This post was written by Kyle Willett. He is a postdoc at the University of Minnesota and a member of the Galaxy Zoo science team.
It’s been a couple of weeks since the 221st meeting of the American Astronomical Society (AAS) in Long Beach, California. Kevin and Bill already made several excellent posts on their conference experience (tip: showing data hot off the telescope and having Swiss chocolate at your poster really generate foot traffic). I wanted to write a bit more about the research that I presented and how it related to other topics at the meeting.
My poster was up during on the third day of AAS, in the “Catalogs” section of the big poster hall. This is a bit unusual in that the posters there were sorted more by their methods, rather than science content. A group like this is useful for identifying projects with similar challenges, including curation of large data sets, reduction techniques, and how to best publish the data so the scientific community will recognize and use it. The content varies widely, though – I got to compare what galaxy morphologies might have in common with catalogs of bright stars, exoplanets, and infrared mosaics.
The content of my poster focused on three topics. The first was a description of the Galaxy Zoo 2 project, describing the new questions we developed (and that you answered) and the sample of galaxies in the Sloan Digital Sky Survey that the results cover. This is slightly different from the original Galaxy Zoo, since GZ2 uses a brighter sample of galaxies in which more detail can be seen.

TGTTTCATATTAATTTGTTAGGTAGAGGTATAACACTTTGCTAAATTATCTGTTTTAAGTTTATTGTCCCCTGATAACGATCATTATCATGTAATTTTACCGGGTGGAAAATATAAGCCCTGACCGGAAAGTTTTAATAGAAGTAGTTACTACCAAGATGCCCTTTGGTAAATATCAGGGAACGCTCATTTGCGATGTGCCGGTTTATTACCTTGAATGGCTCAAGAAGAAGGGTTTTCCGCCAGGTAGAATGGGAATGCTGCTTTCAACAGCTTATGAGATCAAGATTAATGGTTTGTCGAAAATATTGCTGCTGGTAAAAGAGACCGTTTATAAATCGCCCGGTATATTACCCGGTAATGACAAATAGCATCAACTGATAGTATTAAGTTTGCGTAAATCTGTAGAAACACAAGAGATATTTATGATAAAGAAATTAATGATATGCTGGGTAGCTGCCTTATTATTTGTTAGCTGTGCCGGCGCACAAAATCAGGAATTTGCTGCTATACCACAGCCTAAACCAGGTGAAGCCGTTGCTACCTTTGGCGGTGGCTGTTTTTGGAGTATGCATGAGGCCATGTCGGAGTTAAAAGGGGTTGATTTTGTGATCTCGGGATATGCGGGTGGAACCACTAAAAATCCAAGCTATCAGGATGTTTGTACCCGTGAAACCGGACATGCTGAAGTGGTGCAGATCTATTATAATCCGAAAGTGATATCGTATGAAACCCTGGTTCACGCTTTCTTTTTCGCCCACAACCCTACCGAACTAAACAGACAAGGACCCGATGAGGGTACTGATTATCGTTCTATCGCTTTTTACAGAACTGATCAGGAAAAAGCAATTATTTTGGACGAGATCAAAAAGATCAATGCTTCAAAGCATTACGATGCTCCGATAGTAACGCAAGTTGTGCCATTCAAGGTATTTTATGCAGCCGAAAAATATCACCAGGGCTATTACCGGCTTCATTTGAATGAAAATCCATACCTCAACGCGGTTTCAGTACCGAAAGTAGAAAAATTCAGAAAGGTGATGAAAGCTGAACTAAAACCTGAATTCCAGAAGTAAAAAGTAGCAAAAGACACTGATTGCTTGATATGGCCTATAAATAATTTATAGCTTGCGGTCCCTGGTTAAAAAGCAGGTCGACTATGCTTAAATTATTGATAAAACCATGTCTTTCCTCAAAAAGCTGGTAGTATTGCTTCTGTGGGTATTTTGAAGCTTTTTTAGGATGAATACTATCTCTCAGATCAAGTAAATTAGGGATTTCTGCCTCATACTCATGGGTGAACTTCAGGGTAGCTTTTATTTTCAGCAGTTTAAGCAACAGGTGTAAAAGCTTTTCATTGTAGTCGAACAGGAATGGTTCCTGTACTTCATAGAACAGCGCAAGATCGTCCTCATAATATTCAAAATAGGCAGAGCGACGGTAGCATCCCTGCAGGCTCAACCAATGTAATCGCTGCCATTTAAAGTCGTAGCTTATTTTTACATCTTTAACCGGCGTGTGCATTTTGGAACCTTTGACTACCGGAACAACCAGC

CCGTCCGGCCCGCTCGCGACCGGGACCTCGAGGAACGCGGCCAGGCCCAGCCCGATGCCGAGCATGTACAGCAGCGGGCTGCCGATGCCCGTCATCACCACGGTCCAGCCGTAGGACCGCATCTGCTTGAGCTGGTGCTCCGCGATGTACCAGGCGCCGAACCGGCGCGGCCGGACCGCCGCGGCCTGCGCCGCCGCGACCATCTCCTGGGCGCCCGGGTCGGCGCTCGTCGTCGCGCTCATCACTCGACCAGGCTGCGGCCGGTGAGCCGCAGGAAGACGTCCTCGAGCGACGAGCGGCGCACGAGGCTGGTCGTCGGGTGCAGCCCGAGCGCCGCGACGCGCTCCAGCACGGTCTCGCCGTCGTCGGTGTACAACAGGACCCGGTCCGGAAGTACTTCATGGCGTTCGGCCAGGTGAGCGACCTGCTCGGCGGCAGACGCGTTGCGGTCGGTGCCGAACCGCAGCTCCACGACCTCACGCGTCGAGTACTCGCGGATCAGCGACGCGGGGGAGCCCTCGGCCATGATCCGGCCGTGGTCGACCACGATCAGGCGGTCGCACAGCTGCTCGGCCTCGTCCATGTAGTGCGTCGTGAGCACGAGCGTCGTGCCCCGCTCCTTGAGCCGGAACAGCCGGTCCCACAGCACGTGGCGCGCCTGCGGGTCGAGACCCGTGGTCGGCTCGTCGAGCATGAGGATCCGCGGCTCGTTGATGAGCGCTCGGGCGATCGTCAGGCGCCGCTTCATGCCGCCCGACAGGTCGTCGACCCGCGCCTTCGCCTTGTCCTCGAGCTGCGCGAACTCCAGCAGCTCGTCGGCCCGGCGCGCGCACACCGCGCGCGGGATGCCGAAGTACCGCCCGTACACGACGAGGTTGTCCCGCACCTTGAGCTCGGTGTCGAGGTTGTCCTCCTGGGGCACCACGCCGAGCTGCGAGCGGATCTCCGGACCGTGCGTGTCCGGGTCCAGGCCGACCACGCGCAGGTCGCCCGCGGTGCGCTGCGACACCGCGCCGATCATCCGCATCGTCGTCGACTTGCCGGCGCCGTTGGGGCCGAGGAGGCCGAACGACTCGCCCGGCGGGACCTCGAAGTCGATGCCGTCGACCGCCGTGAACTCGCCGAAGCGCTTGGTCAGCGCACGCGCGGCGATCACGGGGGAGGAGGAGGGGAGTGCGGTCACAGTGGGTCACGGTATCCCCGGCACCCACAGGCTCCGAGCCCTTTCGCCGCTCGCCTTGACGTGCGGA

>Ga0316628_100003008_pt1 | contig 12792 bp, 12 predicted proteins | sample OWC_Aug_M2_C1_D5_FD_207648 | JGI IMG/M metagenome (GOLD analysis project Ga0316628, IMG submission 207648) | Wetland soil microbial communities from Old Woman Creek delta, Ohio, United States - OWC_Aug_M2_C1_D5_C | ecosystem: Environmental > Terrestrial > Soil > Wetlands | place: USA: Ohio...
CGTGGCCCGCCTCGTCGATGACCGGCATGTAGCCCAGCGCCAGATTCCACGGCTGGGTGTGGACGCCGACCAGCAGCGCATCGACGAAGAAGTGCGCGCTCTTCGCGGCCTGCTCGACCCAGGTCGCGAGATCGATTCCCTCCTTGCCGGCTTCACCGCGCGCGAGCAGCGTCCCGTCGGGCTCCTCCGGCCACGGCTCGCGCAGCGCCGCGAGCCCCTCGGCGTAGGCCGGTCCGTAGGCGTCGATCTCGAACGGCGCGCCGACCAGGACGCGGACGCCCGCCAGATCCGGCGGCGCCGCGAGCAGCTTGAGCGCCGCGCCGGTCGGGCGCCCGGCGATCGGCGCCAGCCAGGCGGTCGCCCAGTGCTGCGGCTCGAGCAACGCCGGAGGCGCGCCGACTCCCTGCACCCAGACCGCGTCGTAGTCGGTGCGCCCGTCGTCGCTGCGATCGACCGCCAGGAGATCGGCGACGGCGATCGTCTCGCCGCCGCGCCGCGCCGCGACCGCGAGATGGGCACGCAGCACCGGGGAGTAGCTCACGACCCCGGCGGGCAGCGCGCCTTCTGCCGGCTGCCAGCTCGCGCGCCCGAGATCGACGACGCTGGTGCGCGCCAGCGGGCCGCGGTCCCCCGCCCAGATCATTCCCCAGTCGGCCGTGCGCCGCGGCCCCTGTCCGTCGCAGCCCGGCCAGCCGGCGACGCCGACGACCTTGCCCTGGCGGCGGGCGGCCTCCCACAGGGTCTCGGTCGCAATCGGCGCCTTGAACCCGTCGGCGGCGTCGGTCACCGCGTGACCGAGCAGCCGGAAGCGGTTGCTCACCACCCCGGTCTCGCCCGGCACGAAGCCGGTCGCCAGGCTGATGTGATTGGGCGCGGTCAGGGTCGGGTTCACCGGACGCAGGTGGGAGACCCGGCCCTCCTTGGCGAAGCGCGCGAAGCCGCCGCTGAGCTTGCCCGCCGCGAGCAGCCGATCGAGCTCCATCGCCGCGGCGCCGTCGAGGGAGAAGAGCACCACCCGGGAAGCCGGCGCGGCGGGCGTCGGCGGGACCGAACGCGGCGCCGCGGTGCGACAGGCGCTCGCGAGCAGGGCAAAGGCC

The second portion was my work on data reduction for the Galaxy Zoo 2 catalog; in particular, the way in which we demonstrate that more distant galaxies appear smaller and dimmer in the classification interface, and how this can be corrected. I showed data for 4 of the questions (smooth vs. features? is it an edge-on disk? is there a bar? are there spiral arms?) as examples of successful corrections that we’ve already done. The remaining 7 are being finished this week, with results looking good so far.
Finally, I had a section summarizing the science results from using Galaxy Zoo 2 data. So far, these have all been led by members of our own science team (which you can find here). Our goal in releasing the full catalog, though, is to make GZ2 a community resource – we want other groups to use the data and write even more interesting papers. We know we have a unique data source – the challenge is to reduce it properly, put it in a useful public format, and help publicize it by writing papers and attending conferences.
I had a lot of good conversations with other astronomers at this meeting, many of whom are very keen to see the data come out. Several interesting presentations raised questions we can explore with GZ2. I was intrigued by Michael Rutkowski’s (Arizona State) talk on the surprising amount of star formation and diversity amongst early-type galaxies, as well as Benjamin Davis’ (Arkansas) talk on using computers to measure the angle of spiral arms and how it relates to their central black holes.
Overall, it was a great meeting both for general astronomy and for Zoo-related projects. The science team and I are finishing the first draft of the data release paper this month, and we’ll be submitting it to a journal shortly after. I’ll keep writing as we make progress – as always, thanks for your classifications that make my work possible!